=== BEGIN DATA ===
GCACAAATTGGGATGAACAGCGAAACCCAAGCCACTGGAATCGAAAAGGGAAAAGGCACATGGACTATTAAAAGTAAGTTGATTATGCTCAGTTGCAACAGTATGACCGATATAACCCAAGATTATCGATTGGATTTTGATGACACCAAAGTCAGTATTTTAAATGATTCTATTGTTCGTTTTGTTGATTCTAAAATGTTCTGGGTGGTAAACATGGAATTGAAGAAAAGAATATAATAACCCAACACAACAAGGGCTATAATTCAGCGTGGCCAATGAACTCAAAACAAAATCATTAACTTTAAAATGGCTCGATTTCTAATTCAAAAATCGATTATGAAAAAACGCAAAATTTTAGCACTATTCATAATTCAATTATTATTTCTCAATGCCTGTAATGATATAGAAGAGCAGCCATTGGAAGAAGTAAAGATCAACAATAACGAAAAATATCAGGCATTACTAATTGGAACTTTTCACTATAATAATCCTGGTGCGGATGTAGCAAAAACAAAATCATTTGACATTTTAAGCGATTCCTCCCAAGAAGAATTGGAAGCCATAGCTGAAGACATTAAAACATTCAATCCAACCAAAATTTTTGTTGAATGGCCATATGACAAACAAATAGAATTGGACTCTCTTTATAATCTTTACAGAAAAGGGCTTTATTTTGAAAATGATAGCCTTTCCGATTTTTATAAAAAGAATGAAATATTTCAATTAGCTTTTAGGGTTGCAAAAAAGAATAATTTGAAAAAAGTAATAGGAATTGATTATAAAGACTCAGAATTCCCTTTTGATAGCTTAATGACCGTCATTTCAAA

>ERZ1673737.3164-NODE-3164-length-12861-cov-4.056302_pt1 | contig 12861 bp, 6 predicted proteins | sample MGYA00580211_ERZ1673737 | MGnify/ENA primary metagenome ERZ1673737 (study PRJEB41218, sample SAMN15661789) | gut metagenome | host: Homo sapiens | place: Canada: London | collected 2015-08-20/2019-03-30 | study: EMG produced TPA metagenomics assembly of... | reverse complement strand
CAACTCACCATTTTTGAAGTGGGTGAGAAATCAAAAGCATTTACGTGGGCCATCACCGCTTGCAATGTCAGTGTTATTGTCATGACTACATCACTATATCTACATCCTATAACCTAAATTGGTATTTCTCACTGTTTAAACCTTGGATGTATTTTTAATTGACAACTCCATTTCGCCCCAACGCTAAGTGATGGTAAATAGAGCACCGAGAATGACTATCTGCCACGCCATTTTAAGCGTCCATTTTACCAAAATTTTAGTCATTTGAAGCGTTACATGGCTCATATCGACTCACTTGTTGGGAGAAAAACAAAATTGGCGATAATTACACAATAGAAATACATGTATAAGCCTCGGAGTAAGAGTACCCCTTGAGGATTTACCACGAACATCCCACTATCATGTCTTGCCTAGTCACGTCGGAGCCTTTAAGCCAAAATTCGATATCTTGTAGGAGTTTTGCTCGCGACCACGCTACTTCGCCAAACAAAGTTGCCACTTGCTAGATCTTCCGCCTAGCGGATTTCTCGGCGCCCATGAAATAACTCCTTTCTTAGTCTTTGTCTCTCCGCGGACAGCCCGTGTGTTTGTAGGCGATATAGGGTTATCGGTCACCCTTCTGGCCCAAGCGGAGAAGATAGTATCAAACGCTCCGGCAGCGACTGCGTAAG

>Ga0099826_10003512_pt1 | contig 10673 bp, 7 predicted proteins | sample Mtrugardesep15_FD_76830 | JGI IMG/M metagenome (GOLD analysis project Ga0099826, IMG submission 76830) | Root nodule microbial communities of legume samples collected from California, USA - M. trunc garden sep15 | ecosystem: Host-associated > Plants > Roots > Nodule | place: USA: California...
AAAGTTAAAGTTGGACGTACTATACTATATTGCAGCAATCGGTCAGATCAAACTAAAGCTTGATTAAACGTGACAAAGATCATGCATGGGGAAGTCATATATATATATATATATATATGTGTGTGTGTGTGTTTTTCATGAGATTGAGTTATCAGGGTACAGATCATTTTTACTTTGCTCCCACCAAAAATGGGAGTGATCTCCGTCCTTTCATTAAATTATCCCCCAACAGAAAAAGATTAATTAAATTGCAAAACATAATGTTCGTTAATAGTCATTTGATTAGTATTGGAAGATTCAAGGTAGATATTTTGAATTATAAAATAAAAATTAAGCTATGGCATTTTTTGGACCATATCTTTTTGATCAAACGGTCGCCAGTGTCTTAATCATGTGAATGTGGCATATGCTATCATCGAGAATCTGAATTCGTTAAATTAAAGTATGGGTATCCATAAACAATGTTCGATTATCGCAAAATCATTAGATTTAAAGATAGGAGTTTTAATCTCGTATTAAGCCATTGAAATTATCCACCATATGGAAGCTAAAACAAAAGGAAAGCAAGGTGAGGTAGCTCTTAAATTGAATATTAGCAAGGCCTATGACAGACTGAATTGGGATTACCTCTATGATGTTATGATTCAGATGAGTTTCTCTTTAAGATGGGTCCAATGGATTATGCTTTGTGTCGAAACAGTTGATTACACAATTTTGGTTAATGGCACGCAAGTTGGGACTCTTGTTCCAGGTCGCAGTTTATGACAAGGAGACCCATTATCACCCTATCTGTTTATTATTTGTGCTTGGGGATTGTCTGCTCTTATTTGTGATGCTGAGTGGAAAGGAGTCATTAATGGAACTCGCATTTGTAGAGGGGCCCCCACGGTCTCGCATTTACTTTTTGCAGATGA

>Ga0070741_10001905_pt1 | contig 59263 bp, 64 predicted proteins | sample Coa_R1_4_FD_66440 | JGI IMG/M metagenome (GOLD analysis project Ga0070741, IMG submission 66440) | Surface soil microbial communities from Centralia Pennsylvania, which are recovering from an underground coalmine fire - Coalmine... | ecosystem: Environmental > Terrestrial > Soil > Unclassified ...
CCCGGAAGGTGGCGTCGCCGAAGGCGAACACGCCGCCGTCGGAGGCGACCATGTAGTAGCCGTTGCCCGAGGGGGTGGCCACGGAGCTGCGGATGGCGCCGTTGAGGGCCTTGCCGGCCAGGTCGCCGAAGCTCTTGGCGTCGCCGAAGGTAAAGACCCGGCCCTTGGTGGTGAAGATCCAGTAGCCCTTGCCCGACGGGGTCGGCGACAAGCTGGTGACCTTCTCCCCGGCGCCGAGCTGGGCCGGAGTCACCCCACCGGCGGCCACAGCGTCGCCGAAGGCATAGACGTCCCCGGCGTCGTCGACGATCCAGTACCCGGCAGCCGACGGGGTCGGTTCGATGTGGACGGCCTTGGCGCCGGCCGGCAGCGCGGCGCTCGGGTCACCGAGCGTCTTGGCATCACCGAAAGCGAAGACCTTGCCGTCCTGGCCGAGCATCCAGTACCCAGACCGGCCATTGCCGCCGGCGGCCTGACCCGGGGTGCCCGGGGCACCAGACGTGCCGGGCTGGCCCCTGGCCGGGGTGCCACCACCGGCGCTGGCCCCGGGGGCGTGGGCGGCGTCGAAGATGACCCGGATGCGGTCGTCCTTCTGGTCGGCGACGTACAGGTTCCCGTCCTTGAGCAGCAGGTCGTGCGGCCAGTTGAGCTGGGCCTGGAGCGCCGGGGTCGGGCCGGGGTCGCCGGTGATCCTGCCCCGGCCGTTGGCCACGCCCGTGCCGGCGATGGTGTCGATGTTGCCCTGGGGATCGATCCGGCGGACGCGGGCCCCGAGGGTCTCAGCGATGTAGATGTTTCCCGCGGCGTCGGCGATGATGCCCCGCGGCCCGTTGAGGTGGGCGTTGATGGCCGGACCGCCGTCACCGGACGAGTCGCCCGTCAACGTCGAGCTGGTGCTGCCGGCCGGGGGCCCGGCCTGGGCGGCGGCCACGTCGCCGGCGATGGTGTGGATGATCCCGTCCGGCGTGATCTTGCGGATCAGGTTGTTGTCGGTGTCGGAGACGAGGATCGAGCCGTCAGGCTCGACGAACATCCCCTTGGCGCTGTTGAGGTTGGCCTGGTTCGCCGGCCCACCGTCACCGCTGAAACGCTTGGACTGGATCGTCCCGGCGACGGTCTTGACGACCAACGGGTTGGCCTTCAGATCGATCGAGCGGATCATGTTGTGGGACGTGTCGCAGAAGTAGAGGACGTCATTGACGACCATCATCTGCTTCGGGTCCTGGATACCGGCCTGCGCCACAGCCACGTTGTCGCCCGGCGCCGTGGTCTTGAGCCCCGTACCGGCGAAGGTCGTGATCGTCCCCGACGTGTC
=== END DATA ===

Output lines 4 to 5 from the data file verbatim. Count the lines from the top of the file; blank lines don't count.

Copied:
>Ga0099826_10003512_pt1 | contig 10673 bp, 7 predicted proteins | sample Mtrugardesep15_FD_76830 | JGI IMG/M metagenome (GOLD analysis project Ga0099826, IMG submission 76830) | Root nodule microbial communities of legume samples collected from California, USA - M. trunc garden sep15 | ecosystem: Host-associated > Plants > Roots > Nodule | place: USA: California...
AAAGTTAAAGTTGGACGTACTATACTATATTGCAGCAATCGGTCAGATCAAACTAAAGCTTGATTAAACGTGACAAAGATCATGCATGGGGAAGTCATATATATATATATATATATATGTGTGTGTGTGTGTTTTTCATGAGATTGAGTTATCAGGGTACAGATCATTTTTACTTTGCTCCCACCAAAAATGGGAGTGATCTCCGTCCTTTCATTAAATTATCCCCCAACAGAAAAAGATTAATTAAATTGCAAAACATAATGTTCGTTAATAGTCATTTGATTAGTATTGGAAGATTCAAGGTAGATATTTTGAATTATAAAATAAAAATTAAGCTATGGCATTTTTTGGACCATATCTTTTTGATCAAACGGTCGCCAGTGTCTTAATCATGTGAATGTGGCATATGCTATCATCGAGAATCTGAATTCGTTAAATTAAAGTATGGGTATCCATAAACAATGTTCGATTATCGCAAAATCATTAGATTTAAAGATAGGAGTTTTAATCTCGTATTAAGCCATTGAAATTATCCACCATATGGAAGCTAAAACAAAAGGAAAGCAAGGTGAGGTAGCTCTTAAATTGAATATTAGCAAGGCCTATGACAGACTGAATTGGGATTACCTCTATGATGTTATGATTCAGATGAGTTTCTCTTTAAGATGGGTCCAATGGATTATGCTTTGTGTCGAAACAGTTGATTACACAATTTTGGTTAATGGCACGCAAGTTGGGACTCTTGTTCCAGGTCGCAGTTTATGACAAGGAGACCCATTATCACCCTATCTGTTTATTATTTGTGCTTGGGGATTGTCTGCTCTTATTTGTGATGCTGAGTGGAAAGGAGTCATTAATGGAACTCGCATTTGTAGAGGGGCCCCCACGGTCTCGCATTTACTTTTTGCAGATGA